The early bird catches five planets beginning Wednesday. From the closest planets to the sun to large gas giants, the pre-dawn sky will be filled with members of our solar system. From Wednesday to February 20, Mercury,  Venus, Mars, Jupiter and Saturn are visible with the naked eye. 

A few planets are more visible than others, but the rare celestial event does not require additional charts or visual aids. All it takes is a bit of dedication to waking up earlier than normal. The show begins 45 minutes before sunrise, according to Sky & Telescope. During that time, all the planets have risen above the eastern horizon.

Looking east, Mercury will be the lowest on the horizon toward the southeast . Skygazers should try to find Venus and Jupiter — the brightest planets in the sky — to find the other planets. After locating Venus, pre-dawn risers should look southeast to find Mercury slightly lower in the sky. Above Venus is Saturn with the added bonus of Antares — one of the brightest stars in the nightsky. The star will appear slightly red to the naked eye.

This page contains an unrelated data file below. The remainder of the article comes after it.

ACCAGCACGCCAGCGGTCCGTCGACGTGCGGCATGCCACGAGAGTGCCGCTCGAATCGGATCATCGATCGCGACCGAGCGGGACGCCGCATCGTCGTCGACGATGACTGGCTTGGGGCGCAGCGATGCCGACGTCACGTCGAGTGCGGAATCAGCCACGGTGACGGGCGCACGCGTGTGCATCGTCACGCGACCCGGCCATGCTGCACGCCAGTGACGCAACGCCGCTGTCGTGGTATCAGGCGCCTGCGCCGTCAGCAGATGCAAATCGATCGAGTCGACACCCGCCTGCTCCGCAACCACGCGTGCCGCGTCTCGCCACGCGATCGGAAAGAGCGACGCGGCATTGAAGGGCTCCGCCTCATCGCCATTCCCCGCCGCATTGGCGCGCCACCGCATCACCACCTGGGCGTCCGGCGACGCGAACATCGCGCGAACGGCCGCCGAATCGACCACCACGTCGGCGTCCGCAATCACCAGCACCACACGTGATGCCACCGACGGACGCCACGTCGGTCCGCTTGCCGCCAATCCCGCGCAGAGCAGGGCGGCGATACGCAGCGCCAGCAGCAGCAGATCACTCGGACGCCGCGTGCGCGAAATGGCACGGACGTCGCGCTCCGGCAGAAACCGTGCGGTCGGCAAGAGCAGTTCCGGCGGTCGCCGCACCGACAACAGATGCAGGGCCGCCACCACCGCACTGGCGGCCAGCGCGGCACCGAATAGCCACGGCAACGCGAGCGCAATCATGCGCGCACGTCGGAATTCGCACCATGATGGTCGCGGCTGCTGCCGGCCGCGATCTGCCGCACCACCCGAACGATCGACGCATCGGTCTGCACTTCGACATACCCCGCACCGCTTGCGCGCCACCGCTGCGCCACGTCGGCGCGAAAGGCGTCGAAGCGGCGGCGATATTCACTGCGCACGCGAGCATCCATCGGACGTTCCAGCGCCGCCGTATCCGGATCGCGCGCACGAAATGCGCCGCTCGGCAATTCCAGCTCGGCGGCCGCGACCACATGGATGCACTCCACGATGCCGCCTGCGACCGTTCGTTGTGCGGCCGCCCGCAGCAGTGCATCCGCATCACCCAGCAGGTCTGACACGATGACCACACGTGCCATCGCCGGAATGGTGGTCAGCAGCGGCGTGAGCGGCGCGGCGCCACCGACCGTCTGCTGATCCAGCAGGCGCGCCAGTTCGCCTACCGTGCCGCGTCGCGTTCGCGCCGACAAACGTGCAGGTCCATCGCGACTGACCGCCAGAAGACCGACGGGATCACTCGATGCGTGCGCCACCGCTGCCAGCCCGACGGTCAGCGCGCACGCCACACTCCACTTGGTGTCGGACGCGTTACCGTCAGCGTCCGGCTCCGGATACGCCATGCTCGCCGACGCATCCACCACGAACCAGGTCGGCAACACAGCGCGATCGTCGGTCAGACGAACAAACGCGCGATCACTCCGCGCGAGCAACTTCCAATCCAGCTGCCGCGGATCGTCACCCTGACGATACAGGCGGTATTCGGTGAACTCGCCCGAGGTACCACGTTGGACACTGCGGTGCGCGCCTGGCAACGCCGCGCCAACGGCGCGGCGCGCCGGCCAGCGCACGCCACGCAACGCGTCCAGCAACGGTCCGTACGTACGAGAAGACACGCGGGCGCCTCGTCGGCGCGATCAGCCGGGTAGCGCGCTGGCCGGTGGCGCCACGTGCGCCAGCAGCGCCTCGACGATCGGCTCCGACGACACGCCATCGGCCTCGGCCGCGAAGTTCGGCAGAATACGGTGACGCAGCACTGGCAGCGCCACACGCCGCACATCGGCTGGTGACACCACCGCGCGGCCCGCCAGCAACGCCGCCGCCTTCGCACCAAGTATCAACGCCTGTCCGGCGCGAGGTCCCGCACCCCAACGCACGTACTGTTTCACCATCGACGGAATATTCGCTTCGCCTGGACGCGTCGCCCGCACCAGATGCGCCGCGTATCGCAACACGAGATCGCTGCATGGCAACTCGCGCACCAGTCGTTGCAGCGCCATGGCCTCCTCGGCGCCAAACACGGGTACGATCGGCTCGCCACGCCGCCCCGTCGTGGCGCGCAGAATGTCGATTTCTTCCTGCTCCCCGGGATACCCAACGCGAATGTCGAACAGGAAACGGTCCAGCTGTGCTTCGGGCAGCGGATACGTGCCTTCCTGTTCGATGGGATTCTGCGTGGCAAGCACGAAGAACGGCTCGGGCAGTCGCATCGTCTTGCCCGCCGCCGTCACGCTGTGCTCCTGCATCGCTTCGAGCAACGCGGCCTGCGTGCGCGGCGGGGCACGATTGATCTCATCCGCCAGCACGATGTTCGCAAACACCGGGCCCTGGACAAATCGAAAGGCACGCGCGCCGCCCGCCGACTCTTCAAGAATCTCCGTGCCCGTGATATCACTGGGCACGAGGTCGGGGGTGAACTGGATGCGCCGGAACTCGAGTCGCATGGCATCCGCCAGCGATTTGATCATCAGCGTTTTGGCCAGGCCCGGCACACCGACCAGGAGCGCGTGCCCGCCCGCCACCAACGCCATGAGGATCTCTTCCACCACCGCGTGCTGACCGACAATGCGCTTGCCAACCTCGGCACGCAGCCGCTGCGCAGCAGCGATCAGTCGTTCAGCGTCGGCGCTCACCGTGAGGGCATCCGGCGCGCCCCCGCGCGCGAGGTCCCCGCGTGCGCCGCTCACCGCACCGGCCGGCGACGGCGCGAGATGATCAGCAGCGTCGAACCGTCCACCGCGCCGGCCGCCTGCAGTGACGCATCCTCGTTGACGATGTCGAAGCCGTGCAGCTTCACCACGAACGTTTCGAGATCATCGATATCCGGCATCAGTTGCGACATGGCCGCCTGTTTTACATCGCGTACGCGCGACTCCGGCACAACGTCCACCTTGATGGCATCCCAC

Mars will be the trickiest planet to spot because there are no other bright anchor points near the planet. After finding Saturn, try to follow a diagonal line upward and to the right. Spica, a bright double star, is to the right and slightly below Mars. Jupiter can be found to the far right. The planets will rise higher in the sky with each passing day, with the period beginning January 25 being an ideal time to view the planets.

The last time the five visible planets of our solar system were aligned in the sky was from December 15, 2004 to January 15, 2005, EarthSky reported. If waking up early does not sound appealing, there is another chance in 2016 to observe the planets in the sky. There will be an alignment in the night sky from August 13 to 19. Mercury and Venus will be slightly harder to spot because of their location near the horizon.